“Both the core team and task forces have made tremendous progress toward developing the five-year plan,” Fountain said. “We are up to date with the original timeline and meeting the goals we have set for each meeting.”
Thursday’s meeting was another step forward in the process, as the roughly two dozen task force members reviewed potential core beliefs for the district.
They zeroed in on areas such as practicing respect, creating a passion for learning, prioritizing students, setting high expectations, communicating effectively, being open to change and encouraging student-driven learning.
Although the core beliefs are still a work in progress, the accomplishments made so far have been impressive, said Penny Ciaburri, chief executive officer of PLC Associates Inc. (the consulting firm contracted to aid the district in developing its strategic plan).
The ideas, goals and concerns shared during the meetings will go a long way in making the Hannibal school system a “destination district” for those seeking a premiere learning environment, she said.
“This group has a very high level of commitment … some of best efforts I have seen and very responsive in doing everything according to protocol,” Ciaburri said. “You guys get it.”
That kind of devotion is critical for the development of a comprehensive plan, Fountain said.
“Community members provide an understanding of how the district is perceived as well as increasing community awareness of our goals and our plans to achieve our goals,” the superintendent said.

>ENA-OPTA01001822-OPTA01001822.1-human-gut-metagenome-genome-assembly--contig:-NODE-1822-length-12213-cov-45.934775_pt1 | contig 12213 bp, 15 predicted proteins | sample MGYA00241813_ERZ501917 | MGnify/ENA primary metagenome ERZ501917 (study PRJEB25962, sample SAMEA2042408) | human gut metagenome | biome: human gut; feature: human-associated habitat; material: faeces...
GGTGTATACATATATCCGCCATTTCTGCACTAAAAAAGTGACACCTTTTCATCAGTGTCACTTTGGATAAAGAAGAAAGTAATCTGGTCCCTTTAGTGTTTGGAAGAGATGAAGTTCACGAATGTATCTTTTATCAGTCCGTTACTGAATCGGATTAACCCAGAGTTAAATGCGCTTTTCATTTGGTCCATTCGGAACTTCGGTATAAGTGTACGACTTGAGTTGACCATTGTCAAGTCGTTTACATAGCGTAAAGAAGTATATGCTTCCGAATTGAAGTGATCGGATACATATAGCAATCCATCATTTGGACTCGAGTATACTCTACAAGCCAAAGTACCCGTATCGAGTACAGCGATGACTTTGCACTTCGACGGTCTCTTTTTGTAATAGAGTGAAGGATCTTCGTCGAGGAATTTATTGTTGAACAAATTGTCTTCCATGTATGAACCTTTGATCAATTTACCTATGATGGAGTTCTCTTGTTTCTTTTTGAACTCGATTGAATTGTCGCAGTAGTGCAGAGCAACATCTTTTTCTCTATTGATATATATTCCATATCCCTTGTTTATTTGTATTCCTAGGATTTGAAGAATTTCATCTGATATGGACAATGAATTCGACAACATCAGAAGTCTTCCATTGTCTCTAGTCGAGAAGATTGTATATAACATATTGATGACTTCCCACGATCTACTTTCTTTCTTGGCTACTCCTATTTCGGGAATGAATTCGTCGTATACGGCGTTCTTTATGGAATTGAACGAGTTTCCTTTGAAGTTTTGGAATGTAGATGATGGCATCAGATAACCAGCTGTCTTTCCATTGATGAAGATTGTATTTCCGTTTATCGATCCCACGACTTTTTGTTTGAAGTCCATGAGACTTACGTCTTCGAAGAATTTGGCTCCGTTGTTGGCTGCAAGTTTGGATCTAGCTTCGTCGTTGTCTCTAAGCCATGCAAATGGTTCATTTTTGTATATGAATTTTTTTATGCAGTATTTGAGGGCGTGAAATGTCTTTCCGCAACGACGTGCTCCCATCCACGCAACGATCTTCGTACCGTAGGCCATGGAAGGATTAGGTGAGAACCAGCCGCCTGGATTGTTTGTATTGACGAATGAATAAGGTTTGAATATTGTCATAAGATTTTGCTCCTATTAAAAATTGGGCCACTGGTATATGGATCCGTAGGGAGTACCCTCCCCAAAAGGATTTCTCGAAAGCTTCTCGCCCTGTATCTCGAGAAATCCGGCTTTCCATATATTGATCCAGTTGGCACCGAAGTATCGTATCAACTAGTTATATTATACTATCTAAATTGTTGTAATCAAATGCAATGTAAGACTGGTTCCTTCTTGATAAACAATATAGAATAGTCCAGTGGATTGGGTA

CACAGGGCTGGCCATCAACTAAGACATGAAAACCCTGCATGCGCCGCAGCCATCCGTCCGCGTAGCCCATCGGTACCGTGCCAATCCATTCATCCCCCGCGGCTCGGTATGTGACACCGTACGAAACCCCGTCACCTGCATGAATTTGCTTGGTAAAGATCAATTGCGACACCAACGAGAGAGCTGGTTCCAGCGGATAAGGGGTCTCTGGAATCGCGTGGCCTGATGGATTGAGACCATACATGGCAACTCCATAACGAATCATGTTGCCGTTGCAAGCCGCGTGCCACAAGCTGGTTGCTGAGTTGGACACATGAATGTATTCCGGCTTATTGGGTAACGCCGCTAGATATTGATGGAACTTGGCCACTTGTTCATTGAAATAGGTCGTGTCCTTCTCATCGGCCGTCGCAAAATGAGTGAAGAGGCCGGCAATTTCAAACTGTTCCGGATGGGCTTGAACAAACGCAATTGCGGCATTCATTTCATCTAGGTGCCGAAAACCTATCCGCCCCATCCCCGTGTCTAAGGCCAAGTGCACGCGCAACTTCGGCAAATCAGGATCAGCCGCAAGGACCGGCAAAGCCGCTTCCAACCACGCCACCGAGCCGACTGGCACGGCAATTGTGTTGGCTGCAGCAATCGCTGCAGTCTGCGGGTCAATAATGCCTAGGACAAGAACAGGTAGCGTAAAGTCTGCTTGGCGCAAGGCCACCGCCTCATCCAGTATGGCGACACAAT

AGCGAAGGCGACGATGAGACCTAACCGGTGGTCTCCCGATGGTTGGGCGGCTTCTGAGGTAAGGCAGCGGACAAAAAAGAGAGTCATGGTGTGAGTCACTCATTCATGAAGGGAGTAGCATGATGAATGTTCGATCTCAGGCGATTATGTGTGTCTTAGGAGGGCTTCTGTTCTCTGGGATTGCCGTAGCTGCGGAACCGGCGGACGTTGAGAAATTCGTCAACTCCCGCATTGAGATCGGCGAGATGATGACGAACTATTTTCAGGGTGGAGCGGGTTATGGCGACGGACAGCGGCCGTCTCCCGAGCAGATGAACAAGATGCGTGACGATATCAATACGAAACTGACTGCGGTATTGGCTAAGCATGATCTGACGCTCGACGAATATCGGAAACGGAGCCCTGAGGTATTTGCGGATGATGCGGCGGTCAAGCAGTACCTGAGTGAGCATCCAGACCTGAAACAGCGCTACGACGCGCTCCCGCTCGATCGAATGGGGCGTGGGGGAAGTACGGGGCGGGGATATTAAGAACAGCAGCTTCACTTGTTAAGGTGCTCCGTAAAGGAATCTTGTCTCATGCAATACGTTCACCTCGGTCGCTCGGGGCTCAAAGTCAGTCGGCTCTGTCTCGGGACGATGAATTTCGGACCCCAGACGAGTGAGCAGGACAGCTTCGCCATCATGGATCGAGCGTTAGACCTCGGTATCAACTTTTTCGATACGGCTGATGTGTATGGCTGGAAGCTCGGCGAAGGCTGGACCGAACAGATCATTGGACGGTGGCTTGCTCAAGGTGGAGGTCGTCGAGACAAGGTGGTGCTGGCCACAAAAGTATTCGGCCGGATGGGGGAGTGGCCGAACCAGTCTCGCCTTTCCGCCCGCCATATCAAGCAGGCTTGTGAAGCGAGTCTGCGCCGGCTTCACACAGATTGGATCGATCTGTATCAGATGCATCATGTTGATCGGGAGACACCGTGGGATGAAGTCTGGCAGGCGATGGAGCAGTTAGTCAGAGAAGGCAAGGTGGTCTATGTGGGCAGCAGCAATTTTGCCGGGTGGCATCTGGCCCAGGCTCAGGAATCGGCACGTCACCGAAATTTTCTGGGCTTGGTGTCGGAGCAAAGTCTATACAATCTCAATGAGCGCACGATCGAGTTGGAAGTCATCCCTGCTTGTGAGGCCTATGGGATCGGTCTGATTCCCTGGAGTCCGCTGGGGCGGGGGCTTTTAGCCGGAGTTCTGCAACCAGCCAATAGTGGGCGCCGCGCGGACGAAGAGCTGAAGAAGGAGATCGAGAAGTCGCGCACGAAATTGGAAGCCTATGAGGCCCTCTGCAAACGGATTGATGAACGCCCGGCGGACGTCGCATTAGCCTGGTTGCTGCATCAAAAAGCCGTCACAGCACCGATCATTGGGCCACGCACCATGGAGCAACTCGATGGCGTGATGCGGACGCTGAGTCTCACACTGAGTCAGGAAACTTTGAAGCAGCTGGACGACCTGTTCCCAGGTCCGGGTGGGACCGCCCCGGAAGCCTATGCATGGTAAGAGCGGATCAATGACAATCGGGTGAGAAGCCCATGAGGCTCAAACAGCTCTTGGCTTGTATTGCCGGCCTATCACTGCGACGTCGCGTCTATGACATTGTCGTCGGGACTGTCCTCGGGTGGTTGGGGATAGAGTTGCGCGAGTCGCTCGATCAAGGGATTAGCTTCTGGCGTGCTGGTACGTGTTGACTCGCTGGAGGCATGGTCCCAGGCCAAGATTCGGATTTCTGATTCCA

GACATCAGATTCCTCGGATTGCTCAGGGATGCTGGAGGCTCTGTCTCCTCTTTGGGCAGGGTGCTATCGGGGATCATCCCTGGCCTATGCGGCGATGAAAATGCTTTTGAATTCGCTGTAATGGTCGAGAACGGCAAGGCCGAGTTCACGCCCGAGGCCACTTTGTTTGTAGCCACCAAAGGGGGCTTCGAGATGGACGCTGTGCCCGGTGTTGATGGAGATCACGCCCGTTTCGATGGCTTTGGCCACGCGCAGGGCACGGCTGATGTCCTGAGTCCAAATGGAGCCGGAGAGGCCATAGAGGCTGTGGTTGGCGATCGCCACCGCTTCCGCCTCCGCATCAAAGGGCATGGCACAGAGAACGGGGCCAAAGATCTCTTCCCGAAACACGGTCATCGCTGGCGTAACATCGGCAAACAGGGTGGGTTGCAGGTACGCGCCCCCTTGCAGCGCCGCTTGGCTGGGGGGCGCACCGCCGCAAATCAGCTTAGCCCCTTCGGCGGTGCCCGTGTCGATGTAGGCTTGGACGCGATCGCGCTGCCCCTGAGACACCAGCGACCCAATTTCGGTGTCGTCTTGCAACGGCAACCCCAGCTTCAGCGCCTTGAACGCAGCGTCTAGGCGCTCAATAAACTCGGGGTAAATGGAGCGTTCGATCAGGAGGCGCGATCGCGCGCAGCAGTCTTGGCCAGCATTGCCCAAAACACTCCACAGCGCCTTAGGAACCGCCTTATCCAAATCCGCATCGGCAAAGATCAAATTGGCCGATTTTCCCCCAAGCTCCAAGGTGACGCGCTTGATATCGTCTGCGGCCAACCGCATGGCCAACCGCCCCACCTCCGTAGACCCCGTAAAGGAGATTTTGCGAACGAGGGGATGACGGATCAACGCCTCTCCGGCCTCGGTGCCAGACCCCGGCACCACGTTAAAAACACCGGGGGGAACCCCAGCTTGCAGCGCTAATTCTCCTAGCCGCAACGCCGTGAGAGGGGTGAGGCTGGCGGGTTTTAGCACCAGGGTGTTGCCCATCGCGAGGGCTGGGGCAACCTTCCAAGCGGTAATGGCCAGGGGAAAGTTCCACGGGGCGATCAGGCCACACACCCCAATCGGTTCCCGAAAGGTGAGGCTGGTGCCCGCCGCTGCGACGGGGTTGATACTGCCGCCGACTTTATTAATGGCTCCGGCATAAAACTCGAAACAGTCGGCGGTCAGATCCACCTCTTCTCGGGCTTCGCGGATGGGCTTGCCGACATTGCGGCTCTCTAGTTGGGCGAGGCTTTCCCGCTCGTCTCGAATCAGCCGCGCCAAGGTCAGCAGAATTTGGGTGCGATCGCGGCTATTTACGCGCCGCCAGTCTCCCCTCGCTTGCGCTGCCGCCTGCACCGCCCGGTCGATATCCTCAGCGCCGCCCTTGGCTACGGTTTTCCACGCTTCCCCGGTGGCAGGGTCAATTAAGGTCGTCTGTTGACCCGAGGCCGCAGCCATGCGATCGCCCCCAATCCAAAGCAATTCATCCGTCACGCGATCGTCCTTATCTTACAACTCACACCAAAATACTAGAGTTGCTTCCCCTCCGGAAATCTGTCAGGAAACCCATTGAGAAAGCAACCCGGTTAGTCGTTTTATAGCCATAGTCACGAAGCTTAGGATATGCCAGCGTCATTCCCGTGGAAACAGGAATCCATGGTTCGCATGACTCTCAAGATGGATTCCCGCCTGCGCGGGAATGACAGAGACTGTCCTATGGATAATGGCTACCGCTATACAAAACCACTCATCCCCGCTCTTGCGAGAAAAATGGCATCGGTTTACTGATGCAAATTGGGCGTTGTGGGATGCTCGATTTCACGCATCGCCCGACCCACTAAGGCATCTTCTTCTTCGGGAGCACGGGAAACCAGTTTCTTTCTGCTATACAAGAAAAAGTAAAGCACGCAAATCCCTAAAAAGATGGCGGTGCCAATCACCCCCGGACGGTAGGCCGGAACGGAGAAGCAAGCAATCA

“In addition, these individuals help us to understand the needs of the community both in the present and future. We are very cognizant that these individuals lead very busy lives. To devote this much time and energy to the future of our district speaks highly of their commitment to the education of our students as well as the Hannibal community as a whole.”
As the plan begins to take shape, committee members and task force representatives are showing their dedication to the process by getting together outside of regularly scheduled meetings to examine survey results, conduct research and analyze data to compare similar districts and assess Hannibal’s specific needs.
“One of the aspects I am most impressed with is that they are looking at data, collecting best practices and examining relevant research – all before they start planning,” Ciaburri said, noting that their commitment was on display during the Jan. 16 meeting.
“They are able to identify accurate statistics from (staff, student and community) surveys,” Ciaburri said. “They even are pulling data from our State Review. These teams already ‘own’ their work. That is major for implementation.”
Armed with a workbook and a lot of data, the task forces are beginning to develop specific strategic intents for the district. This process will help set benchmarks in particular areas and specify – using quantitative data – the goals for the future when it comes to student engagement, community/family engagement and academic achievement.
“We can choose the kinds of things that will be our targets,” Ciaburri said. “You’re setting a stake in the ground and defining very clearly where we’re going to land.”
The task forces and the core committee will continue to analyze data and develop specific goals and strategies as the process moves forward. And although the development of a five-year plan can be daunting, Ciaburri said she is pleased with how well the groups are working together.